[in] DWORD flags
 );

SandboxEscaper noticed that this method fails to impersonate the requesting client when setting the security descriptor, which results in Task Scheduler changing the access control list of the chosen file or folder as Local System user even if the user calling this method is a low-privileged user. Impersonation is a feature where, to put it simply, a process running as user A gets a request for some action from user B and performs this action disguised as user B, borrowing user B's permissions for that. Task Scheduler is such a process running as user Local System, and when some other user calls its SchRpcSetSecurity method, it should impersonate the caller to perform the file operation using their identity - but apparently it doesn't, and uses its own powerful permissions to do so.

What the POC does to demonstrate this issue is:

  1. create an UpdateTask.job file in folder %SystemRoot%\Tasks where any user is allowed to create files (this is needed in the process of creating a new scheduled task, and non-admin users are allowed to do that); however, this file is not an ordinary file but rather a hard link pointing to a system file PrintConfig.dll. (which non-system user can't modify or replace);
  2. call Task Scheduler's SchRpcSetSecurity method to change permissions on UpdateTask.job such that everyone will be able to modify it; this actually changes permissions of the linked-to PrintConfig.dll file, which thus becomes user-modifiable;
  3. replace PrintConfig.dll with a "malicious" DLL that simply launched Notepad;
  4. trigger the Print Spooler service to load and execute the modified PrintConfig.dll using its own Local System identity.


Vulnerability Analysis 


The problem is clearly in step #2, which allows a non-admin user to change permissions on a system executable, and one can quickly assess the root cause of the problem to be a combination of two facts:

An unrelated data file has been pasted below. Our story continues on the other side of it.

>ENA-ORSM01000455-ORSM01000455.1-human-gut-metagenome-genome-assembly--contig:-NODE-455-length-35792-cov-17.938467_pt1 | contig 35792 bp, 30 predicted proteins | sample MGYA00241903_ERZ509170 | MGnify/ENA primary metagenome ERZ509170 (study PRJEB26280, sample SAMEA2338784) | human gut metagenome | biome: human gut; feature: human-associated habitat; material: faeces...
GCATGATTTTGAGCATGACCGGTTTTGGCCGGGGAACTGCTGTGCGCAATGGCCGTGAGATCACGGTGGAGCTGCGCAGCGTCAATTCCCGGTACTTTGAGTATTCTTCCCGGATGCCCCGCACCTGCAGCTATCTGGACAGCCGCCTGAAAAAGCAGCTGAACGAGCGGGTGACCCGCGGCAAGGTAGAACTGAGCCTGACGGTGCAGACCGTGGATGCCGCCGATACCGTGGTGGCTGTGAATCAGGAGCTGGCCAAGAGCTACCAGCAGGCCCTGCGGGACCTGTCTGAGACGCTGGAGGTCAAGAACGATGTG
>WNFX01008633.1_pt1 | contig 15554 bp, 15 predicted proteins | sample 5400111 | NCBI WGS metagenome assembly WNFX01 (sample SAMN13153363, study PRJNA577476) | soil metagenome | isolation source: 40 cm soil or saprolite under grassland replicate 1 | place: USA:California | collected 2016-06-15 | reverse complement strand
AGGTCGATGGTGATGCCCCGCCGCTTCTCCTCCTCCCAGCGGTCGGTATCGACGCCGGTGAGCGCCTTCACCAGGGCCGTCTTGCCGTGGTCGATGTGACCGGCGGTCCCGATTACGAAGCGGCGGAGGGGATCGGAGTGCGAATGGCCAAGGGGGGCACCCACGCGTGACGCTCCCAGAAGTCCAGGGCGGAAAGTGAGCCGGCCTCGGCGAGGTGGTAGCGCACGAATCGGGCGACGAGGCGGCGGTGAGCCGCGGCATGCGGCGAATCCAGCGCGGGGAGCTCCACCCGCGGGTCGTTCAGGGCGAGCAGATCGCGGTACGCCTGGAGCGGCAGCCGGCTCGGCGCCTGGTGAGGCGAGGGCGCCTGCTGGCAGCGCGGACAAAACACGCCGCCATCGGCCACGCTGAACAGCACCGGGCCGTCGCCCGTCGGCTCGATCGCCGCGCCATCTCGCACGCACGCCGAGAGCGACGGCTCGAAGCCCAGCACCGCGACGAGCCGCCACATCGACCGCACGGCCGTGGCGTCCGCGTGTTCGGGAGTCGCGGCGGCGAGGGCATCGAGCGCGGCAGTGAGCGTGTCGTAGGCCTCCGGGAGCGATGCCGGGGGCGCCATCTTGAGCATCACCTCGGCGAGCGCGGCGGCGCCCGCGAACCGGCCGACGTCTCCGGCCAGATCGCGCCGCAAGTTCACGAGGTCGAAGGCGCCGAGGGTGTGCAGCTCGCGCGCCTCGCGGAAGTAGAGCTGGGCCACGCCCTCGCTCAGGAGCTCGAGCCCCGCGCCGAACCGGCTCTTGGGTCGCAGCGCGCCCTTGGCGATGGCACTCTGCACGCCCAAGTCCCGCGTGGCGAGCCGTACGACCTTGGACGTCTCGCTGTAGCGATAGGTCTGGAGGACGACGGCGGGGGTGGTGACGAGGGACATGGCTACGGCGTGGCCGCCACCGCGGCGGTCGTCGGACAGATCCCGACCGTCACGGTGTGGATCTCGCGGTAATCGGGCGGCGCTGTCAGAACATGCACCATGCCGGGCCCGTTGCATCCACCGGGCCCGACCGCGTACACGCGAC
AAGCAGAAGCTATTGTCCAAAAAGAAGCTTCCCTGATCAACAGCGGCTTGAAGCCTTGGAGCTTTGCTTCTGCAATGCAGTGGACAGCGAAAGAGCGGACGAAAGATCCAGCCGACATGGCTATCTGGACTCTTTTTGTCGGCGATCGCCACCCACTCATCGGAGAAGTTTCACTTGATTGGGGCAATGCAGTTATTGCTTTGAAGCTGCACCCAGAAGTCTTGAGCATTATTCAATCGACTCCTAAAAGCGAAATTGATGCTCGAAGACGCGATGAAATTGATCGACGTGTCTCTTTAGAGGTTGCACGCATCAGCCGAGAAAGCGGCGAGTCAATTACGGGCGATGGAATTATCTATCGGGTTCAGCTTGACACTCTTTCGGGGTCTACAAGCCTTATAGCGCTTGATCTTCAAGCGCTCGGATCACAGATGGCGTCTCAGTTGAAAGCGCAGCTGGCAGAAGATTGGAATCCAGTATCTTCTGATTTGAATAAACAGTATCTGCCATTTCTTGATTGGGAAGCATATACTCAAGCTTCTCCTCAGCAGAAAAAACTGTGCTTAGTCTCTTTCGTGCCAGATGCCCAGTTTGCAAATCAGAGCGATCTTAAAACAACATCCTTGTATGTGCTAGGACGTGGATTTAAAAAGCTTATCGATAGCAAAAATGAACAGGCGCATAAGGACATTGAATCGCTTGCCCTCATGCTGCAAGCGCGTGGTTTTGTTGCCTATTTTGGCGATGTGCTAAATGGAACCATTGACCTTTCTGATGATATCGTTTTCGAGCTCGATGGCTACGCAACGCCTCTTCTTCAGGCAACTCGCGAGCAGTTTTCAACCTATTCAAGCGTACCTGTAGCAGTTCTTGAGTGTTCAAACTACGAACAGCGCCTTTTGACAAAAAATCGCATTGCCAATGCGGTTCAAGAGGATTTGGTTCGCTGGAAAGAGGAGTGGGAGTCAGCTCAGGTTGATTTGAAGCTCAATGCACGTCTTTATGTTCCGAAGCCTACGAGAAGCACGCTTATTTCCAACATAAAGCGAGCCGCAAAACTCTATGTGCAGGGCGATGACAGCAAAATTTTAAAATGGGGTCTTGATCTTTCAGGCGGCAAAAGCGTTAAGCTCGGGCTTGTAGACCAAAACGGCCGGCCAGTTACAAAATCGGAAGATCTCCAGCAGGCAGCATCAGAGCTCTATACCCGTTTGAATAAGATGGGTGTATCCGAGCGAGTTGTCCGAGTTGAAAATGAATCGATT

1. Task Scheduler doesn't impersonate the caller in SchRpcSetSecurity method when performing the SetSecurityFile file system operation, and 
  2. Task Scheduler being willing to perform SchRpcSetSecurity on a hard link.

After running the POC, we took a look at operations performed on UpdateTask.job with Process Monitor, and found the one that changes permissions:




So we took a look at its call stack to see who invoked this action:




Okay, there's schedsvc.dll (Task Scheduler's executable) making a call to taskcomp.dll (Task Scheduler's helper library), which ends up with a call to kernel's NtSetSecurityObject. So we disassembled schedsvc.dll and taskcomp.dll to see what's going on in there at the identified locations. What we found was interesting.

The call from schedsvc.dll to taskcomp.dll occurs in function RpcServer::SetSecurity (in the orange block):





We were expecting to see code without any impersonation here, but actually found impersonation being used - just that the call that sets file permissions is done before the impersonation (in the lowest code block) begins.

The plan was clear: let's begin impersonation before the offending call to make sure that said call will be impersonated. So we created a micropatch with a single patchlet containing a call to RpcImpersonateCient and placed it at the beginning of the block preceding the orange block. How about reverting the impersonation? It turns out that wasn't needed because all code execution paths were leading directly to another impersonation call without making any other kernel calls that might be affected by our impersonation.

We tried this micropatch, but the exploit still worked !?! What was going on?

It turned out that there is another permissions-setting call in function RpcServer::SetSecurity, possibly a fallback mechanism in case the first one failed. So we made the first one fail, and the second one came to the rescue - again without impersonation (the middle orange block).






In this case, we can see a call to RpcRevertToSelf right before the offending call, which means that previous impersonation was reverted too soon to include the said call.

What we did here was remove the premature RpcRevertToSelf call and insert a replacement RpcRevertToSelf call to the code block following the offending call. While this block has many other branches leading to it, we checked that these are not impersonated which means our inserted call won't erroneously prematurely revert some other impersonation.

So finally, our micropatch worked and Process Monitor showed this instead:




You can see the "Impersonating" line, proving that we have successfully forced Task Scheduler to impersonate the calling user when trying to set permissions on UpdateTask.job. Now, since this file was a hard link to another file which our user had insufficient permissions to modify ACL for, the result was ACCESS DENIED, as it should be.

This is the source code of our micropatch, with all of its 4 instructions in three patchlets: